At school he came under the influence of such Christian intellectual leaders as Uchimura Kanzo and Nitobe Inazô. At the University he was also influenced in his thinking by Nitobe’s views on colonial policy and Yoshino Sakuzo’s lectures on political history.
After graduating from Tokyo University, he worked for a time for a mining company, Sumitomo Besshi Kozan, but in 1920 became an assistant professor in the economics department of Tokyo University.
In 1937, shortly after the outbreak of war between China and Japan, he published an article entitled Kokka no riso (“Ideals of the State”) in the magazine Chuo Koron, which was attacked by the militarists and right-wing elements because of its antiwar sentiment. The incident led to his resignation from Tokyo University. Throughout the war period, he continued to publish a private magazine entitled Kashin, which embodied Christian ideals, and opened a private school in his home on Saturdays to teach pacificist principles based upon religious faith. With the conclusion of the war in 1945, he returned to his teaching position at Tokyo University. In 1949 he became a member of the Japan Academy.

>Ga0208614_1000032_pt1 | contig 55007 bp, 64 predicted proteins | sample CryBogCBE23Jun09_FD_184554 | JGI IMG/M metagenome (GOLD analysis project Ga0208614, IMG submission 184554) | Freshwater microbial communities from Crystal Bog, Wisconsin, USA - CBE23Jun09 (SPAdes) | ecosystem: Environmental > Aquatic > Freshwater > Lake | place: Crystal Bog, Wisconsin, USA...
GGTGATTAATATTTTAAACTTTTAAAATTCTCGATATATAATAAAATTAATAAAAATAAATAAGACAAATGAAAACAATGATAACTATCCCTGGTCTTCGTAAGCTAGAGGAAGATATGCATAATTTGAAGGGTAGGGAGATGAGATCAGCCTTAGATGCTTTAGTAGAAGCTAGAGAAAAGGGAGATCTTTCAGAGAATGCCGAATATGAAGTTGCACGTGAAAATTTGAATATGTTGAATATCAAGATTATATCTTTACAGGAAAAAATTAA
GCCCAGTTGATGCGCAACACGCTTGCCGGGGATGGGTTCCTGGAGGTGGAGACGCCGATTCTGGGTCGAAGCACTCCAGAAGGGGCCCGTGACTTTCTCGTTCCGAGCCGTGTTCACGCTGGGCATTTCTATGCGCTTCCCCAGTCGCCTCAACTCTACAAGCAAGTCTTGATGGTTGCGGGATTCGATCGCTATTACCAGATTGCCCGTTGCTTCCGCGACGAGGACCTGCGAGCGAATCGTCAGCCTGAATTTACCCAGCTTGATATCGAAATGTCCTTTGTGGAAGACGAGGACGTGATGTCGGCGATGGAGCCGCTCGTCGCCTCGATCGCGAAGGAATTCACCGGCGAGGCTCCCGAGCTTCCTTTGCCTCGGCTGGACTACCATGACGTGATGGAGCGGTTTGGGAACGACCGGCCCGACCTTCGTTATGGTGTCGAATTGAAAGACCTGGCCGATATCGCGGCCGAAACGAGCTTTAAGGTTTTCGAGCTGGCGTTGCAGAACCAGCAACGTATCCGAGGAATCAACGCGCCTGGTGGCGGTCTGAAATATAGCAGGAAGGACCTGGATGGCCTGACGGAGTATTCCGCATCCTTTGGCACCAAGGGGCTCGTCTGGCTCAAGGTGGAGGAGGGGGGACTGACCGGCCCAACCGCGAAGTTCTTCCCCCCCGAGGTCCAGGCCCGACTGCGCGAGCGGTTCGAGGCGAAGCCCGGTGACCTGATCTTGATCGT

At Tokyo University he served as head of the Social Science Institute, head of the economics department, and head of the department of liberal arts, and in 1951 succeeded Nambara Shigeru as president of the university. He retired in 1957 to become a professor emeritus. During these postwar years in Tokyo University he worked consistently to guard the principles of academic freedom.
Born January 27, 1893
Died December 25, 1961